by Rod Davis
Emirates Team NZ’s AC72 flying low and fast up the Rangitoto Channel
Double Olympic medalist and long time US and NZL America's Cup crew, skipper and coach, Rod Davis, looks at AC72 land base drills
The show must go on. The team programme calls for crew drills and we are looking to create an AC72 cat racing environment complete with tacking, gybing and rounding marks. Never mind the weather forecast is foul, we go anyway.
The boys just have to tough it out as they run to the shed that houses the AC72. We are doing the whole short-course drill inside, out of the weather but more importantly it does not count as one of our sailing days.
When you are allowed only 30 days of sailing, you need to get creative in how you train.
There are eight grinding pedestals, 30 buttons to change linkage to drive different winches (twice as many as the old boats because you have two hulls to sail from), 190kg boards to go up and down, hydraulics that make an big jet aircraft look like a kids toy - and the boat is 46ft wide
With only 11 crew there are more jobs than you have hands… efficiently going from job to job will be the key.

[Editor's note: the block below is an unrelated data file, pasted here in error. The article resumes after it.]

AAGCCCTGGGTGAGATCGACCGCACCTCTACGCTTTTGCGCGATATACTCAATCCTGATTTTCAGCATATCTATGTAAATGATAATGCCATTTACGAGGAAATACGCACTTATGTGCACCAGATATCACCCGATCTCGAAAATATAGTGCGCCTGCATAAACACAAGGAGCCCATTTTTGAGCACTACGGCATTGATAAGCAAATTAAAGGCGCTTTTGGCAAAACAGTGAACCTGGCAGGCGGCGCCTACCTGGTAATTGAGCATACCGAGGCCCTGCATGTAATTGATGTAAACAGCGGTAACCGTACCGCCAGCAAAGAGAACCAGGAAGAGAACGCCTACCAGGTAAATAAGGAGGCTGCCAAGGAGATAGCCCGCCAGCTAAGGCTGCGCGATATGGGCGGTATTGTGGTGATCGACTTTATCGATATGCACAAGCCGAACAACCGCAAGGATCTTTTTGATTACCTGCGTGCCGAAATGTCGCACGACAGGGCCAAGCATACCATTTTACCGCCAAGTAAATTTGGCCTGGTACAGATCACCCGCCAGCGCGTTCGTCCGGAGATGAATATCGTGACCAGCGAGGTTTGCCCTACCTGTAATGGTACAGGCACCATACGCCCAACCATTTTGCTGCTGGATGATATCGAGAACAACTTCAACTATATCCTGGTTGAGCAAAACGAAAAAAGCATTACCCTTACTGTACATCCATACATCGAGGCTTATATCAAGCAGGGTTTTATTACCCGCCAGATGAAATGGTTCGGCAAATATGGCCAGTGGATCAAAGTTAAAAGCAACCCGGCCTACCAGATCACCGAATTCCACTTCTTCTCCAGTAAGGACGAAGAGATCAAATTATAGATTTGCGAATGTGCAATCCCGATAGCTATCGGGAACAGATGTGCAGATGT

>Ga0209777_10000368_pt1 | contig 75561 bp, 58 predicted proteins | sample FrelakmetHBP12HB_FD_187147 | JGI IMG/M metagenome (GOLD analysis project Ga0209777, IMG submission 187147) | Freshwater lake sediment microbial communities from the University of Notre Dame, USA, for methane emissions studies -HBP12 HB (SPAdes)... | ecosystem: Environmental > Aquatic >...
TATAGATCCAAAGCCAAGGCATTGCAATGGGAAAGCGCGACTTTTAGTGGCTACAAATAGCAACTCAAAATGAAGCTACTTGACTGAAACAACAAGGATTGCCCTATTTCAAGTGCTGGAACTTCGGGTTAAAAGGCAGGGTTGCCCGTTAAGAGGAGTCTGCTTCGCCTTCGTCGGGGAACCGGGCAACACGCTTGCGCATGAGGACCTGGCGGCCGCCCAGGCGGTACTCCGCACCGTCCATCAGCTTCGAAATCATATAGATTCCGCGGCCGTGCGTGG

Think it more like a rugby play walk through. Implant into everyone’s mind each person’s position now and in the next 10 seconds and to know instinctively what gear and linkage to be in, when to switch over to lift the board, or operate the hydraulics. Then the walk through goes a little faster and a little faster still.
Like a beep test, where you run from one edge of the court to the other, except we will have them running across the trampoline, jumping into position and grinding way.
Joe Allen, the crew coach is in charge and the whole exercise is videoed from several angles. Pity help the ones who still haven’t figured out their job or are lagging behind at the end of the session.
Me, I am responsible for making realistic as possible.
Bring on the fire hose. I love this job.